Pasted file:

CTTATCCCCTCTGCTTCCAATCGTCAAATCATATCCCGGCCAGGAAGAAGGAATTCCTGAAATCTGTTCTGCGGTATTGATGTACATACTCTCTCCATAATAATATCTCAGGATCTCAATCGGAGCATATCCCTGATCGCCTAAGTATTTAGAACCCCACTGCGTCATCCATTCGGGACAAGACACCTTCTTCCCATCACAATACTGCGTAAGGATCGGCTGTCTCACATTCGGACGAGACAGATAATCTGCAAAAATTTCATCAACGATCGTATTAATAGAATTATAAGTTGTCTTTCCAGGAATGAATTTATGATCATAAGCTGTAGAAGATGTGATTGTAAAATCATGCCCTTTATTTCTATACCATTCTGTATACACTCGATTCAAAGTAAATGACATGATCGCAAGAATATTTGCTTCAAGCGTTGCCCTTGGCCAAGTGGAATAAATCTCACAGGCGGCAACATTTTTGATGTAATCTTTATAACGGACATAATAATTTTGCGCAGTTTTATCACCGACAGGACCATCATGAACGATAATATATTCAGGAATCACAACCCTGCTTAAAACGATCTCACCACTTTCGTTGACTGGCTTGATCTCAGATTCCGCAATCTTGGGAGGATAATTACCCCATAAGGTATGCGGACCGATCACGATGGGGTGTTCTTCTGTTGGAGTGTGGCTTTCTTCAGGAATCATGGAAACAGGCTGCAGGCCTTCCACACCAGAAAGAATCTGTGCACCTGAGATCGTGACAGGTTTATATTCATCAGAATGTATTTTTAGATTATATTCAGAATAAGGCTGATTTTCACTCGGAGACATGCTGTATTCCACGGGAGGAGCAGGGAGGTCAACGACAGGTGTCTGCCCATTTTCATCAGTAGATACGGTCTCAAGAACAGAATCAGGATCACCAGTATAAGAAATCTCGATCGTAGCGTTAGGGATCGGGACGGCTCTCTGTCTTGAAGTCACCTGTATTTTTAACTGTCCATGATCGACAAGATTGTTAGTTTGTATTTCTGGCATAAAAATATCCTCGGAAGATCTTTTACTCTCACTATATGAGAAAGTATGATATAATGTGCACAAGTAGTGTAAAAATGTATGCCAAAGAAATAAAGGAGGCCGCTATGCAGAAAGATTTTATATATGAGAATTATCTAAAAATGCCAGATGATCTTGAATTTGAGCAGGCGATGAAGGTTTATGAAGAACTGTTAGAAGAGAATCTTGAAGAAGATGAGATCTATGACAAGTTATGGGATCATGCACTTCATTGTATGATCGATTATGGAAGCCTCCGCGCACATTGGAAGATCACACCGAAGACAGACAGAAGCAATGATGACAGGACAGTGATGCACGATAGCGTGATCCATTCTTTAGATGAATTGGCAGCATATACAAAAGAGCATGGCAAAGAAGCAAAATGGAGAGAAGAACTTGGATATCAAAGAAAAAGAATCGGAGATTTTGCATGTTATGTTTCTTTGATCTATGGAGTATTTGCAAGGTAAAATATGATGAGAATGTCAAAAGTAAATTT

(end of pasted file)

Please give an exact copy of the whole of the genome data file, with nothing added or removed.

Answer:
CTTATCCCCTCTGCTTCCAATCGTCAAATCATATCCCGGCCAGGAAGAAGGAATTCCTGAAATCTGTTCTGCGGTATTGATGTACATACTCTCTCCATAATAATATCTCAGGATCTCAATCGGAGCATATCCCTGATCGCCTAAGTATTTAGAACCCCACTGCGTCATCCATTCGGGACAAGACACCTTCTTCCCATCACAATACTGCGTAAGGATCGGCTGTCTCACATTCGGACGAGACAGATAATCTGCAAAAATTTCATCAACGATCGTATTAATAGAATTATAAGTTGTCTTTCCAGGAATGAATTTATGATCATAAGCTGTAGAAGATGTGATTGTAAAATCATGCCCTTTATTTCTATACCATTCTGTATACACTCGATTCAAAGTAAATGACATGATCGCAAGAATATTTGCTTCAAGCGTTGCCCTTGGCCAAGTGGAATAAATCTCACAGGCGGCAACATTTTTGATGTAATCTTTATAACGGACATAATAATTTTGCGCAGTTTTATCACCGACAGGACCATCATGAACGATAATATATTCAGGAATCACAACCCTGCTTAAAACGATCTCACCACTTTCGTTGACTGGCTTGATCTCAGATTCCGCAATCTTGGGAGGATAATTACCCCATAAGGTATGCGGACCGATCACGATGGGGTGTTCTTCTGTTGGAGTGTGGCTTTCTTCAGGAATCATGGAAACAGGCTGCAGGCCTTCCACACCAGAAAGAATCTGTGCACCTGAGATCGTGACAGGTTTATATTCATCAGAATGTATTTTTAGATTATATTCAGAATAAGGCTGATTTTCACTCGGAGACATGCTGTATTCCACGGGAGGAGCAGGGAGGTCAACGACAGGTGTCTGCCCATTTTCATCAGTAGATACGGTCTCAAGAACAGAATCAGGATCACCAGTATAAGAAATCTCGATCGTAGCGTTAGGGATCGGGACGGCTCTCTGTCTTGAAGTCACCTGTATTTTTAACTGTCCATGATCGACAAGATTGTTAGTTTGTATTTCTGGCATAAAAATATCCTCGGAAGATCTTTTACTCTCACTATATGAGAAAGTATGATATAATGTGCACAAGTAGTGTAAAAATGTATGCCAAAGAAATAAAGGAGGCCGCTATGCAGAAAGATTTTATATATGAGAATTATCTAAAAATGCCAGATGATCTTGAATTTGAGCAGGCGATGAAGGTTTATGAAGAACTGTTAGAAGAGAATCTTGAAGAAGATGAGATCTATGACAAGTTATGGGATCATGCACTTCATTGTATGATCGATTATGGAAGCCTCCGCGCACATTGGAAGATCACACCGAAGACAGACAGAAGCAATGATGACAGGACAGTGATGCACGATAGCGTGATCCATTCTTTAGATGAATTGGCAGCATATACAAAAGAGCATGGCAAAGAAGCAAAATGGAGAGAAGAACTTGGATATCAAAGAAAAAGAATCGGAGATTTTGCATGTTATGTTTCTTTGATCTATGGAGTATTTGCAAGGTAAAATATGATGAGAATGTCAAAAGTAAATTT